Voices as Diverse as the Gulf itself.

Founded by Phillip Lopate and Donald Barthelme in 1986, Gulf Coast is a journal of literature, art, and critical art writing, publishing contributors who represent a flow of international cultures, voices, and aesthetics. Through programs and publications, and in collaboration with the University of Houston, Gulf Coast brings consequential art and writing to an engaged audience.

Learn more: see our masthead and executive board information here.

Features

Translation of Najat Abed Alsamad: Winner of the 2021 Translation Prize in Fiction

Najat Abed Alsamad (transl. by) Anam Zafar

As she dreams, she knits birds onto blankets, sheltering them from the misery of the outside world in the new homes she fashions from her palms. Other times, she knits cushion covers, continuing till an hour of night only inhabited by other lonely, dreaming women.

Burn the First Reel: An Interview with Fernando A. Flores

“You know when you watch a movie and there's a crumbling bridge and somebody's running, trying to make it to the other side?” Flores told me, describing the mad dash of writing that allowed him to slow down when he got to Valleyesque. “And when a character makes it to the other side, they are like, I can't believe it, the bridge is gone. Yeah, I feel that way all the time, that I made it past the crumbling bridge, miraculously.”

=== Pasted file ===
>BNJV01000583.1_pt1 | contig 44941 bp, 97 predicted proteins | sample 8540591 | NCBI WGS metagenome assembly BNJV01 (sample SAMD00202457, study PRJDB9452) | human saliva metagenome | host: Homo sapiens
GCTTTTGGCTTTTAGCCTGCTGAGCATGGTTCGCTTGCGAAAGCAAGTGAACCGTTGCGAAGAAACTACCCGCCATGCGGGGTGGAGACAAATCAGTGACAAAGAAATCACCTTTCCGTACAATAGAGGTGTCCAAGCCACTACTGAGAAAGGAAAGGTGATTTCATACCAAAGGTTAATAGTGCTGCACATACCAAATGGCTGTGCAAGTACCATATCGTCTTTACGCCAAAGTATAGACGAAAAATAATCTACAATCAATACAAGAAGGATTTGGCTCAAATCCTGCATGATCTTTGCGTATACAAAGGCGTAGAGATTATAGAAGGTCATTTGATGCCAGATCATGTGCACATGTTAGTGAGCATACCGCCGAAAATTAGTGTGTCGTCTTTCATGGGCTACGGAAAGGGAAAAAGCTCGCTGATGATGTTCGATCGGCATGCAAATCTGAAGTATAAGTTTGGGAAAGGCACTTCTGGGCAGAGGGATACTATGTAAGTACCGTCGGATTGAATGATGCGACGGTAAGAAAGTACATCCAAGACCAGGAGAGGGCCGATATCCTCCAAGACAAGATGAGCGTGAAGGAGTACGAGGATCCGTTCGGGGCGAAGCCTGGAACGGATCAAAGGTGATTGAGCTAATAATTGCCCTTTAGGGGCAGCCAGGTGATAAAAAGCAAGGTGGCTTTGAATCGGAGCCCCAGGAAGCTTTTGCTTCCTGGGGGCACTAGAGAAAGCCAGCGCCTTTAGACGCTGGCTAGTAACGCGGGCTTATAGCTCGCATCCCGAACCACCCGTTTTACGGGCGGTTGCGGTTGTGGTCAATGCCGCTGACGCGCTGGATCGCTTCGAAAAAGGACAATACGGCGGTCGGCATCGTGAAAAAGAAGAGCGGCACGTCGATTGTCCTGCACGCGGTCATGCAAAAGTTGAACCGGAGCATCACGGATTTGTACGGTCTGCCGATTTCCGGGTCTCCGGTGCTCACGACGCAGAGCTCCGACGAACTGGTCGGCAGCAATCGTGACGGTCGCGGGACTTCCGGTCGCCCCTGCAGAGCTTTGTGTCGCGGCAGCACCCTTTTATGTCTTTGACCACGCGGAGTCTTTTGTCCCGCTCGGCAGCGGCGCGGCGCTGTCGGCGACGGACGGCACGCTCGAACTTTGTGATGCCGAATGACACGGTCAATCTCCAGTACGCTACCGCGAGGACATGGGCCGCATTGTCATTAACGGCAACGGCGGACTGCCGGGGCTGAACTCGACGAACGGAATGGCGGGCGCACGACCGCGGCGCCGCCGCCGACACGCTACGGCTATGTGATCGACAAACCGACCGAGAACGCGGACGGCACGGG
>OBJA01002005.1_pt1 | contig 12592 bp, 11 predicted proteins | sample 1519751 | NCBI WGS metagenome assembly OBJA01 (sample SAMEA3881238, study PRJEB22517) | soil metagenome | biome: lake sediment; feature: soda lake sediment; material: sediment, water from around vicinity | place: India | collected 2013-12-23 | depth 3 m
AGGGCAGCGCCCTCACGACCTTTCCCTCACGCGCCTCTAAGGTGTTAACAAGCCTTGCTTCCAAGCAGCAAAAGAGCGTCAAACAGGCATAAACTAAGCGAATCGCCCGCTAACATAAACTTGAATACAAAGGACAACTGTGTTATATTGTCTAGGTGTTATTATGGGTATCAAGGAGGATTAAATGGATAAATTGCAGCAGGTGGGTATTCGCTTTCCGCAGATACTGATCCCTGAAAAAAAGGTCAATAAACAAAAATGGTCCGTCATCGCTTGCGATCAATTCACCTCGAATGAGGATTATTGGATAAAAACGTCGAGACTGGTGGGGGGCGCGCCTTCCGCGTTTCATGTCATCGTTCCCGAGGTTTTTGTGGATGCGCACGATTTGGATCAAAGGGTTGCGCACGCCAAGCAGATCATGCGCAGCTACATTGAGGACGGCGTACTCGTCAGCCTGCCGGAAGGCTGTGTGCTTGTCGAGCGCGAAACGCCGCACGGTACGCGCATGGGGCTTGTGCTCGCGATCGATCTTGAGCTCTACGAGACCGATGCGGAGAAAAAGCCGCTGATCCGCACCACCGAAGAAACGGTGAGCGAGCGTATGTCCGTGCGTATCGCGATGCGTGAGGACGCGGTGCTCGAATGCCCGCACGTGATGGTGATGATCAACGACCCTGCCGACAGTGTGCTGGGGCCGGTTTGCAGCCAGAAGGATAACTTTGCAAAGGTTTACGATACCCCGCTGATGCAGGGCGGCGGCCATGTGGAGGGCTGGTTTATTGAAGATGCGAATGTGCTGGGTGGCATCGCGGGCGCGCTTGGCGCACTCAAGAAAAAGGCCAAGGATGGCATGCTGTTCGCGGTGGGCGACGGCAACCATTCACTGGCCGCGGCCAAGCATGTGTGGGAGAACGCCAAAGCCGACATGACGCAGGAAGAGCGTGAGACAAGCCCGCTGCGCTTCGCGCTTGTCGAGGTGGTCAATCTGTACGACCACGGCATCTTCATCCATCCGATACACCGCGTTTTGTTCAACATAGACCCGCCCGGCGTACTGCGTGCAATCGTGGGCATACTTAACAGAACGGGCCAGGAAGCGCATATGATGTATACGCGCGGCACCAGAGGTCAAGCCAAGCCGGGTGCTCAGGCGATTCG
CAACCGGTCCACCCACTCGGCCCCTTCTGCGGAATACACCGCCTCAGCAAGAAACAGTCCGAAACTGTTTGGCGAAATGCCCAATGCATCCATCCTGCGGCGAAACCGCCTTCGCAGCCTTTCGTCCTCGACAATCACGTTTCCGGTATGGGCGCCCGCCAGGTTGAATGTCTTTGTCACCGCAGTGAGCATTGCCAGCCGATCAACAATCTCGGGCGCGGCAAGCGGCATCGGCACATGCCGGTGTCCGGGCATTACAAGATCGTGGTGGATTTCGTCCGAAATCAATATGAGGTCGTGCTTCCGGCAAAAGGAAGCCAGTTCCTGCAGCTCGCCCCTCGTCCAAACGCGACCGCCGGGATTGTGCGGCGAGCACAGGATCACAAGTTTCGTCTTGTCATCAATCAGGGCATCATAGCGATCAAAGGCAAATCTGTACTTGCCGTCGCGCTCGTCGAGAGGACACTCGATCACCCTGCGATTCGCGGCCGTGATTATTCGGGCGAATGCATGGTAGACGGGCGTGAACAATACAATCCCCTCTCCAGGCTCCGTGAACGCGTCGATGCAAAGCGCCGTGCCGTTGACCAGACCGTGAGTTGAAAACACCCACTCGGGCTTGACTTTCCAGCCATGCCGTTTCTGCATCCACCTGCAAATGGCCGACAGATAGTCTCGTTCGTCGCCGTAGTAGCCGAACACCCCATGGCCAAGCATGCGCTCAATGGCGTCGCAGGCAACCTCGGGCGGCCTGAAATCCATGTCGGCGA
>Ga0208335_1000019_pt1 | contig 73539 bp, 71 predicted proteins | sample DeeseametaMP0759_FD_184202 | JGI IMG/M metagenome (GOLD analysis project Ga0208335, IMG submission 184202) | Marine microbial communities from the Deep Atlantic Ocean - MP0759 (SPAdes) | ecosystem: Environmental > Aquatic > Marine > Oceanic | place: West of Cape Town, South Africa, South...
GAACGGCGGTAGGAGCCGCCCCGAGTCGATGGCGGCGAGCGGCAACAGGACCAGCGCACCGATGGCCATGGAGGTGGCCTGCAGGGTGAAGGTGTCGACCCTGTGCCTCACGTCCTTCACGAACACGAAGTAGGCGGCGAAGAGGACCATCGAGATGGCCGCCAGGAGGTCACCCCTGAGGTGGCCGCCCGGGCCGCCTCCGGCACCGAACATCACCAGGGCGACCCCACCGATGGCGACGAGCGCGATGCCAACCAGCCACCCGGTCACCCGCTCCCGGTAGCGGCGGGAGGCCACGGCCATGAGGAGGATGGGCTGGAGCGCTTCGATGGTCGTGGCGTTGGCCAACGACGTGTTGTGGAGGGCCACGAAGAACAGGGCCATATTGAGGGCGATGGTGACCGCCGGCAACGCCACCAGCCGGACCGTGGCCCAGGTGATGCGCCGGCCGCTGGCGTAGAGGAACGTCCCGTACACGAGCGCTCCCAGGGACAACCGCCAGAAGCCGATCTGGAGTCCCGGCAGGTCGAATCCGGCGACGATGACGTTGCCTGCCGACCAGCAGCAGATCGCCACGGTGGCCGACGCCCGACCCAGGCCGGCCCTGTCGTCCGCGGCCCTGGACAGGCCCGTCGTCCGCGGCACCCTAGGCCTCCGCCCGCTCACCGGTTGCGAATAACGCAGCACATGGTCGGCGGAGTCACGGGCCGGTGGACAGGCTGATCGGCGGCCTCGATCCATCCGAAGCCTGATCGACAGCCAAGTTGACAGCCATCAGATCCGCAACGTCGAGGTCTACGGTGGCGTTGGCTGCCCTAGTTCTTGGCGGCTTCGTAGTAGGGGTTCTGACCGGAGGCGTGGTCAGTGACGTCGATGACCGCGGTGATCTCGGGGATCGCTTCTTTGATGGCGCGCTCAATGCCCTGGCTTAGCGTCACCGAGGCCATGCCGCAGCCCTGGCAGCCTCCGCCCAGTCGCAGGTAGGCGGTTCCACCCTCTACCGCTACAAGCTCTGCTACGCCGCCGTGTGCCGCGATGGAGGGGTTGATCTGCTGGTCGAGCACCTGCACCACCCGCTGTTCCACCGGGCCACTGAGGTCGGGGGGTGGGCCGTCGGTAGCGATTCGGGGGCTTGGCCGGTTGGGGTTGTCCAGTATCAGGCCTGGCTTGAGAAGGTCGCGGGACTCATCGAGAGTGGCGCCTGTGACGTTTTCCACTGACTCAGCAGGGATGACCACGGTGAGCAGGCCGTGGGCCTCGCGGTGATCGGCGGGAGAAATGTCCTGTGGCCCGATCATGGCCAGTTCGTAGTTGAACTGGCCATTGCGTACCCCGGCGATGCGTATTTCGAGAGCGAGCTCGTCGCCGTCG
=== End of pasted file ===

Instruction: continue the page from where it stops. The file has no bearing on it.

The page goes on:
From the GC Blog

Losing the Plot: On Lauren Berlant's Desire/Love

Christina McCausland

In their entry on love, Berlant writes that we tend to (mistakenly) use the objects our desire attaches to in order to assume an identity— “you know who you ‘are’ only by interpreting…

Feeling Political

Anthony Sutton

For Berlant, part of the problem of politics is that marginalized people have to accommodate the feelings of their majority counterparts in order to successfully exist in public, or…

Berlant’s Phraseology: An Impression

Gabriel Ojeda-Sagué

Lauren Berlant was ripe for imitation. Some young scholars imitated them in their writing in the hopes of being taken more seriously, disgruntled students imitated them as a way of…